The Bukele regime has expelled from the country renowned Latin American journalist Daniel Lizárraga, a member of this newsroom’s editorial team, in a serious escalation of attacks against El Faro and Salvadoran journalism.
The resolution immigration officials issued to Lizárraga specifies that he was denied his work permit and residence due to his inability to prove he is an editor or journalist. The assertion is just as absurd and crass as those made by the Treasury Ministry in the course of ongoing audits of this newsroom.
Lizárraga, a journalist known around the continent, is an instructor at the New Journalism Foundation (FNPI) and Mexico’s Center for Research and Teaching in Economics (CIDE), as well as an award-winning editor of regional investigations and coordinator of an investigation in Mexico that uncovered emblematic corruption cases during the administration of President Enrique Peña Nieto.
The true reason for his expulsion isn’t that he cannot prove he’s a journalist, but rather that he’s a journalist specialized in investigating corruption. That’s what truly bothers the Bukele regime, which is just as plagued with corruption scandals as it is committed to protecting its own corrupt.
Corruption in this government hasn’t only been reported by journalistic investigations. It’s also been confirmed in the reports of the now-defunct International Commission against Impunity in El Salvador (CICIES), as well as in the conclusions of the U.S. Congressional commission which prepared the so-called ‘Engel List.’ The response of the president, who has long promised to combat corruption, was to shield accused officials and persecute the press.
Lizárraga’s expulsion is serious but unsurprising. Journalism capable of revealing corruption is a formidable obstacle to the plans of the corrupt.
That’s why this administration has spent months in a campaign of harassment, attacks, censorship, and threats against El Faro and against journalism outside its control. In their conception of power, there’s no room for private organizations, universities, critical journalists, or the institutions tasked with monitoring government, investigating wrongdoing, or ensuring access to public information. Not even the constitution or the nation’s laws have earned the respect of those currently in power.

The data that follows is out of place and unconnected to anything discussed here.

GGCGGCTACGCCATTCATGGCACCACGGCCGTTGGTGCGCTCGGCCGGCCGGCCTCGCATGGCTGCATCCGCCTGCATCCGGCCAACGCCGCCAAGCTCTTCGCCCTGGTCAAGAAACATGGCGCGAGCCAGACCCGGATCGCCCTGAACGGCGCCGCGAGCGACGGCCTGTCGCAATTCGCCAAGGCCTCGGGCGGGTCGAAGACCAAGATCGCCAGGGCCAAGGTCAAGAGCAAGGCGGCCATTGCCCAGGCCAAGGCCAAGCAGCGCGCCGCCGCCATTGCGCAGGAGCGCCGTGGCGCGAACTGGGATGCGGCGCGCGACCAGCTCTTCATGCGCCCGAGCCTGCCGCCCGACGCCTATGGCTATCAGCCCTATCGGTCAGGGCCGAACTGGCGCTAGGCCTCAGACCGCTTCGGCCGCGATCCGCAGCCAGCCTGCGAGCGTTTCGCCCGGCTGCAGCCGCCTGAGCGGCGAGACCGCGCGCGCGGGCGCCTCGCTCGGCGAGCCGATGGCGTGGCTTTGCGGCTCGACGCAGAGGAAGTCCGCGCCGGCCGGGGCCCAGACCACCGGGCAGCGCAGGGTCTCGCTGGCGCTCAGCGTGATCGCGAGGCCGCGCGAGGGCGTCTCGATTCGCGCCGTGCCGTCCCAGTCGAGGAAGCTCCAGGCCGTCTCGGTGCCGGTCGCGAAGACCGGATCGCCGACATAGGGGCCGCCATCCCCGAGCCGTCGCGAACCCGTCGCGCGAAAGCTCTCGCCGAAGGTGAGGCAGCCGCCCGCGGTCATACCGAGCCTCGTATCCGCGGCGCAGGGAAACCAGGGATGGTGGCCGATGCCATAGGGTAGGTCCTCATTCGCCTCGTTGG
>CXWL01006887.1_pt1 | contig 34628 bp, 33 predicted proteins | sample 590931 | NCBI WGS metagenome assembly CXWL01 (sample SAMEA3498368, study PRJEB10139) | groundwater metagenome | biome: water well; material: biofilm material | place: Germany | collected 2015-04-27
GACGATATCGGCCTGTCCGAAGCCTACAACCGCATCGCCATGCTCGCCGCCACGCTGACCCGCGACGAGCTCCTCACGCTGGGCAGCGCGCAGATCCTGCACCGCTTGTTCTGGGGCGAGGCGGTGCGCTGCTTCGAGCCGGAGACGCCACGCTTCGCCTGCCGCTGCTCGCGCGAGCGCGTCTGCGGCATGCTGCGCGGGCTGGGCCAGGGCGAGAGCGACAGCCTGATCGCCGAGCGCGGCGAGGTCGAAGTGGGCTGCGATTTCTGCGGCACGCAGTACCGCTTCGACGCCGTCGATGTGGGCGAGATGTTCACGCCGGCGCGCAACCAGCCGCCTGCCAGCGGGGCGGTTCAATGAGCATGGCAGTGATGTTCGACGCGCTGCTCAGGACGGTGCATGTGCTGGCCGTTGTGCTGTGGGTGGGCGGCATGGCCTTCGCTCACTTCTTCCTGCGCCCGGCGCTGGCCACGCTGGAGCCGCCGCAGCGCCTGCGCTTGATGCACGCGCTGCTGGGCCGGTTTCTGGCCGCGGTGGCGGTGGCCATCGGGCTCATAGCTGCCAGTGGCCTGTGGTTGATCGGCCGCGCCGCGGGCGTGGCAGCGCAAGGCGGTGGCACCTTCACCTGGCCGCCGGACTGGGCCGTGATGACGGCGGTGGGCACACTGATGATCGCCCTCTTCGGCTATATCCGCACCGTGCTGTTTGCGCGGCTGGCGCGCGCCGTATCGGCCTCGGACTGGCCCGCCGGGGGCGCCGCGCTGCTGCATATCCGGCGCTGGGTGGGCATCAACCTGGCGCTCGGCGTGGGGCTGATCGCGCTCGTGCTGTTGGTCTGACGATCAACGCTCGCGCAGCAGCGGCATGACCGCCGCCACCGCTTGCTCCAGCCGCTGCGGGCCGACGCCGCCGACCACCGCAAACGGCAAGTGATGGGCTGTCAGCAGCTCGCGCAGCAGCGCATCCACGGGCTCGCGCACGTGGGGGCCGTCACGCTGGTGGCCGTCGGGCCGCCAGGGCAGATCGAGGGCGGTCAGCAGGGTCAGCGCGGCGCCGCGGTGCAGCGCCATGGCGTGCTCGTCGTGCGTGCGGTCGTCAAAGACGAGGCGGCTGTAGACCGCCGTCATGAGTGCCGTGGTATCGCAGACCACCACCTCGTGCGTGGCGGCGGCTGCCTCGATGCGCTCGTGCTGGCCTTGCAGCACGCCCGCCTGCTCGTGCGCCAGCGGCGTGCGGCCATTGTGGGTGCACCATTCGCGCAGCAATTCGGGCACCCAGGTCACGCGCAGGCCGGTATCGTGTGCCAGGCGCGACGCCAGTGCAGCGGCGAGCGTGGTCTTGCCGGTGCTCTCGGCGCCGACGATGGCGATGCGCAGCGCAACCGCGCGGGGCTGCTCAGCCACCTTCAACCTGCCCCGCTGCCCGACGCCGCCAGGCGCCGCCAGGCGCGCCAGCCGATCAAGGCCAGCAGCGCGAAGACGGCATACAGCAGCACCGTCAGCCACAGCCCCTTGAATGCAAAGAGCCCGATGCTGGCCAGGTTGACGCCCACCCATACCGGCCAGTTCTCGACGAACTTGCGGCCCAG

Various outlets, including this newsroom, have spent more than a year denouncing the corruption of this government (as we did with its predecessors), as well as abuses of power, threats, surveillance, and stalking by the regime’s operatives.
Resolution 12-2021 of the Inter-American Commission on Human Rights, which granted protective measures on behalf of 34 members of the El Faro newsroom, gives a precise recounting of these behaviors through January of this year, including President Bukele’s baseless money laundering accusations against El Faro which he made in a national broadcast. It also details threats and smear campaigns, as well as the surveillance and obstruction of our work, orchestrated by Casa Presidencial and published on state-run platforms and by officials in the Bukele administration.
But all of the regime’s efforts to silence the press, including Daniel Lizárraga’s expulsion, are futile. He’ll continue working with us, regardless of where he may be. His expulsion is a reflection of the nature of the regime that has been installed in El Salvador, not an impediment to the talents of Lizárraga and all of our collaborators in the service of El Faro and our readers.
An attack against critical journalism refusing to bow to government propaganda is an attack against our whole society, as it undermines the public’s right to information. In previous administrations, journalistic investigations revealed the improper use of public funds and systemic corruption. Among other outcomes, these investigations led to the prosecution of corruption cases at the highest levels of government, as well as the discrediting of the two main political parties covering up those acts. Those investigations paved the way for Bukele and his party.
Professional journalists are obligated to continue scrutinizing the decisions of this and every government, because these decisions affect the public and the scrutiny of them is in the public interest. And we will continue doing so.
We condemn this latest attack against independent journalism and reiterate our commitment to continue practicing journalism held to the highest editorial standards, rather than the standards of antidemocratic rulers who resort to threats and harassment in response to inquiries into their use of power.